HL2028 Thursdays 2: 30-5: 30 Nineteenth-Century American Literature tr+77

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HL2028 Thursdays 2:30-5:30

Nineteenth-Century American Literature TR+77

Professor Christopher Trigg



America is a nation founded on two documents: the Declaration of Independence and the Constitution. Over the course of the nineteenth century, people’s interpretation of these two texts altered, as new understandings of what it meant to be American emerged. After the Civil War, for instance, the Constitution was redrafted to extend citizenship and voting rights to newly emancipated black slaves.

In this class, we’ll examine how literature played an active role in this process of redrafting and reinterpreting the meaning of America. We’ll see how Harriet Beecher Stowe’s Uncle Tom’s Cabin, the best-selling novel of the nineteenth century, revised many Americans’ opinions about slavery. We’ll also discover how theatrical adaptations of the book, in which the slave characters were played by “blacked-up” white actors, reinforced the racist stereotypes that Stowe had set out to challenge. More broadly, we’ll see how the development of different literary modes of expression, including Transcendentalism, American Gothic, and Realism, reflected changes in the way Americans thought about themselves and their society. The class will also introduce students to digital resources that can enhance their study of literature. Using online collation software, we’ll examine Henry James’s fascinating revision of his novella Daisy Miller.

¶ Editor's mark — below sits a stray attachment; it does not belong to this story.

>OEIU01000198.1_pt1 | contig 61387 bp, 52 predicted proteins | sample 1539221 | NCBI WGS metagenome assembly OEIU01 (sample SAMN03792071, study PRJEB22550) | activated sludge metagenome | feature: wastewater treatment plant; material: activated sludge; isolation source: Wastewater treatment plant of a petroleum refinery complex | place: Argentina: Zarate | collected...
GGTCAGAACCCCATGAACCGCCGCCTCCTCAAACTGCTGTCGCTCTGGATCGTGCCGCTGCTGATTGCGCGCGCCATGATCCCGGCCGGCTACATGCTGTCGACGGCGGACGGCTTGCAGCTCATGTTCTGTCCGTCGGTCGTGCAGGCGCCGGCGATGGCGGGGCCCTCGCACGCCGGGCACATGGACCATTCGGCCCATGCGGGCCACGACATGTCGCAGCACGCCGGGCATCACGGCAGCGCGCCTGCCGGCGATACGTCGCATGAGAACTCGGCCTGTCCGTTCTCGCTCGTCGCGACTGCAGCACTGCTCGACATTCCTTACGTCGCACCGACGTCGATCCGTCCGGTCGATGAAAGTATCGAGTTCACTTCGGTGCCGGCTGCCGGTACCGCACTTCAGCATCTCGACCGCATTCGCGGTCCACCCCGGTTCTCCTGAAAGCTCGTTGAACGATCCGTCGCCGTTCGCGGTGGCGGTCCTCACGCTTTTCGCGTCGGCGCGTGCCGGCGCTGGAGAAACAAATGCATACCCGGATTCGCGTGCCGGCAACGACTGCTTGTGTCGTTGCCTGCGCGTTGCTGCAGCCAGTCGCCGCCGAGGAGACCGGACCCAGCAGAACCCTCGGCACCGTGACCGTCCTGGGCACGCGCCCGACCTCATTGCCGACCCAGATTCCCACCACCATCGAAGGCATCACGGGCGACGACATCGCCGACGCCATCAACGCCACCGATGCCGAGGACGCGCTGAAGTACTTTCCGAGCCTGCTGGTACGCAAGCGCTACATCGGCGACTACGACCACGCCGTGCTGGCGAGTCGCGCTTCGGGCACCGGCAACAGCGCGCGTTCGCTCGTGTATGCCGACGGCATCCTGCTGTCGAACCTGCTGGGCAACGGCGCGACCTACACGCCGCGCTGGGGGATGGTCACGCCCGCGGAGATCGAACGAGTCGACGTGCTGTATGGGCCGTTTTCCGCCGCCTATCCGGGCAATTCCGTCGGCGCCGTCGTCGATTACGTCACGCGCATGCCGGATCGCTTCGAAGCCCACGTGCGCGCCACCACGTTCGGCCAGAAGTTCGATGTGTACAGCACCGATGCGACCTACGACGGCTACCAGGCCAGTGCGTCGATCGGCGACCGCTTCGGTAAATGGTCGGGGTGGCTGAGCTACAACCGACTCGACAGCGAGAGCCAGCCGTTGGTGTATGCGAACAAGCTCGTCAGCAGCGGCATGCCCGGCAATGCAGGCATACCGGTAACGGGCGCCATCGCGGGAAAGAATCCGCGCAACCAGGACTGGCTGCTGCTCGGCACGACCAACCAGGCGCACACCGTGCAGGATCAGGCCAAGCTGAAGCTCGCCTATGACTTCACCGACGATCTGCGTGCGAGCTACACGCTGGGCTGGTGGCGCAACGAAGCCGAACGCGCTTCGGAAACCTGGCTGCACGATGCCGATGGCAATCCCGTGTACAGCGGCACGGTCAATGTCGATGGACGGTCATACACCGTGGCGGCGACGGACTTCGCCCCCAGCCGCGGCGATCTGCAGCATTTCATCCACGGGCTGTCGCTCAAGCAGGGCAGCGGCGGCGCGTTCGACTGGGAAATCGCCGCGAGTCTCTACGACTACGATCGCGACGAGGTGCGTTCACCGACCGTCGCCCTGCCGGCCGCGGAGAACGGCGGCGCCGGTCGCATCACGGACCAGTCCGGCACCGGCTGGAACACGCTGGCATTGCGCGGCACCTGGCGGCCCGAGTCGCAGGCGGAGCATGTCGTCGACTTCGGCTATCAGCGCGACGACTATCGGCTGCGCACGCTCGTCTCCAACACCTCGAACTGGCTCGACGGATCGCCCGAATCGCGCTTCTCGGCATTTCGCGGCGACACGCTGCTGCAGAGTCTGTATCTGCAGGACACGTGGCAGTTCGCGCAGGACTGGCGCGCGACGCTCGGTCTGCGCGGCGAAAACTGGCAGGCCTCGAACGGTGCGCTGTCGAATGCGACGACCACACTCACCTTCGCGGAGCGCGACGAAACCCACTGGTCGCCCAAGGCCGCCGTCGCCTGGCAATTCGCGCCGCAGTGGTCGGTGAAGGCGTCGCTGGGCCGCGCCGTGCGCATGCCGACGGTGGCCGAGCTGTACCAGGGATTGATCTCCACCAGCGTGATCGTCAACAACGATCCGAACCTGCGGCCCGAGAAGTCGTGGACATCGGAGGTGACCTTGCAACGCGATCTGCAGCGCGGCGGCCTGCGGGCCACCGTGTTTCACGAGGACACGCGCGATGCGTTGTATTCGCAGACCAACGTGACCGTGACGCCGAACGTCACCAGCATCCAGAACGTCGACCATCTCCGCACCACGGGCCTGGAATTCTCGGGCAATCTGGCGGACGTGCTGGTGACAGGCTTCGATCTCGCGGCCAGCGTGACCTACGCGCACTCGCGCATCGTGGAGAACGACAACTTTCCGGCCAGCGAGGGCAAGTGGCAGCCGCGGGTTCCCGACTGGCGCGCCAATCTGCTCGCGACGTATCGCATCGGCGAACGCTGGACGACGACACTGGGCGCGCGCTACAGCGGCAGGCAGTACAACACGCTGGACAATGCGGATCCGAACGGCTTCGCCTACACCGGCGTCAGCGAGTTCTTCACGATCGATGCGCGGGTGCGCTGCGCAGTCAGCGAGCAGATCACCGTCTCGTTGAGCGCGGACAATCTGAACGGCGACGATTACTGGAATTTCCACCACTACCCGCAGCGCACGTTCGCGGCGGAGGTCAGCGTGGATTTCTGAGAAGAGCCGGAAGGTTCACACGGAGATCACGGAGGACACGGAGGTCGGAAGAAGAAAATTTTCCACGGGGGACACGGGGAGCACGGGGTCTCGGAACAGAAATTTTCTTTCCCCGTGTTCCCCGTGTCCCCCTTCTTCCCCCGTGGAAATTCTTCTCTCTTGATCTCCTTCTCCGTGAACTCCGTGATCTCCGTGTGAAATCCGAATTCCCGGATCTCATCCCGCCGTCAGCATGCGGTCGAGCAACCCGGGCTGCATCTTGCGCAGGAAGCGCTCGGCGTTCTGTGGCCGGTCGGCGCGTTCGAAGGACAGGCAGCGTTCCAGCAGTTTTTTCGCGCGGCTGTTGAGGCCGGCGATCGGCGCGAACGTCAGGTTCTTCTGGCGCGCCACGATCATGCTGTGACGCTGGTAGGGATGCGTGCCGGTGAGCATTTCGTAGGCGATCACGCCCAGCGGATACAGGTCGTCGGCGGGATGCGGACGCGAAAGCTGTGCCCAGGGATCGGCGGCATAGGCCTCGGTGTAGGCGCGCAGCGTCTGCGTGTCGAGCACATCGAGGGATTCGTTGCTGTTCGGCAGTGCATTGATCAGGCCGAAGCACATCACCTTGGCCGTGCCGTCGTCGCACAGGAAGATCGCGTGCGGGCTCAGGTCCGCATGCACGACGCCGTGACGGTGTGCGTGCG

Required Texts

Nathaniel Hawthorne, The Scarlet Letter (Dover - 0486280489)

Walt Whitman, Song of Myself (Dover - 0486414108)

Frederick Douglass, Narrative of the Life of Frederick Douglass (Dover - 0486284999)

Harriet Beecher Stowe, Uncle Tom’s Cabin (Modern Library Classics - 0375756930)

Stephen Crane, The Red Badge of Courage (Dover – 0486264653)

All other texts (those marked with a *) to be posted online.

Participation (including preparation of discussion questions for each class) 10%

Presentation (including participation in popular culture workshop) 10%

Digital Collation Exercise 10%

Term Paper 20%

Final Exam 50%

Late Penalties

Late work submitted without an approved extension will be penalized one half-mark per day late – an A paper submitted one day late would drop to an A-, etc.


Please see the Division of English’s statement on plagiarism here.


1. 14th January

Thomas Jefferson, “Declaration of Independence”*

Ralph Waldo Emerson, “The American Scholar”*

2. 21st January

Ralph Waldo Emerson, from Nature*

Henry David Thoreau, “Walking”*
3. 28th January

Nathaniel Hawthorne, The Scarlet Letter

4. 4th February

Walt Whitman, “Song of Myself,” “Poem of Many in One”*

5. 11th February

Edgar Allan Poe, “The Fall of the House of Usher,”* “The Cask of Amontillado,”* “William Wilson,”* “The Man in the Crowd,”* “The Murders in the Rue Morgue”*

6. 18th February

Frederick Douglass, Narrative of the Life of Frederick Douglass

7. 25th February

Stephen Foster, selected songs* in-class workshop on popular culture

Recess ----------------------------------------------------------------------------------------------

8. 11th March

Harriet Beecher Stowe, Uncle Tom’s Cabin
9. 18th March

Harriet Beecher Stowe, Uncle Tom’s Cabin

10. 24th March

James Herne, Margaret Fleming*

Charlotte Perkins Gilman, “The Yellow Wallpaper”*
11. 31st March

Henry James, Daisy Miller*  in-class collation exercise

12. 7th April

Stephen Crane, The Red Badge of Courage

13. 15th April  term paper due

Sarah Orne Jewett, from The Country of the Pointed Firs*

Charles Chesnutt, “The Goophered Grapevine”*

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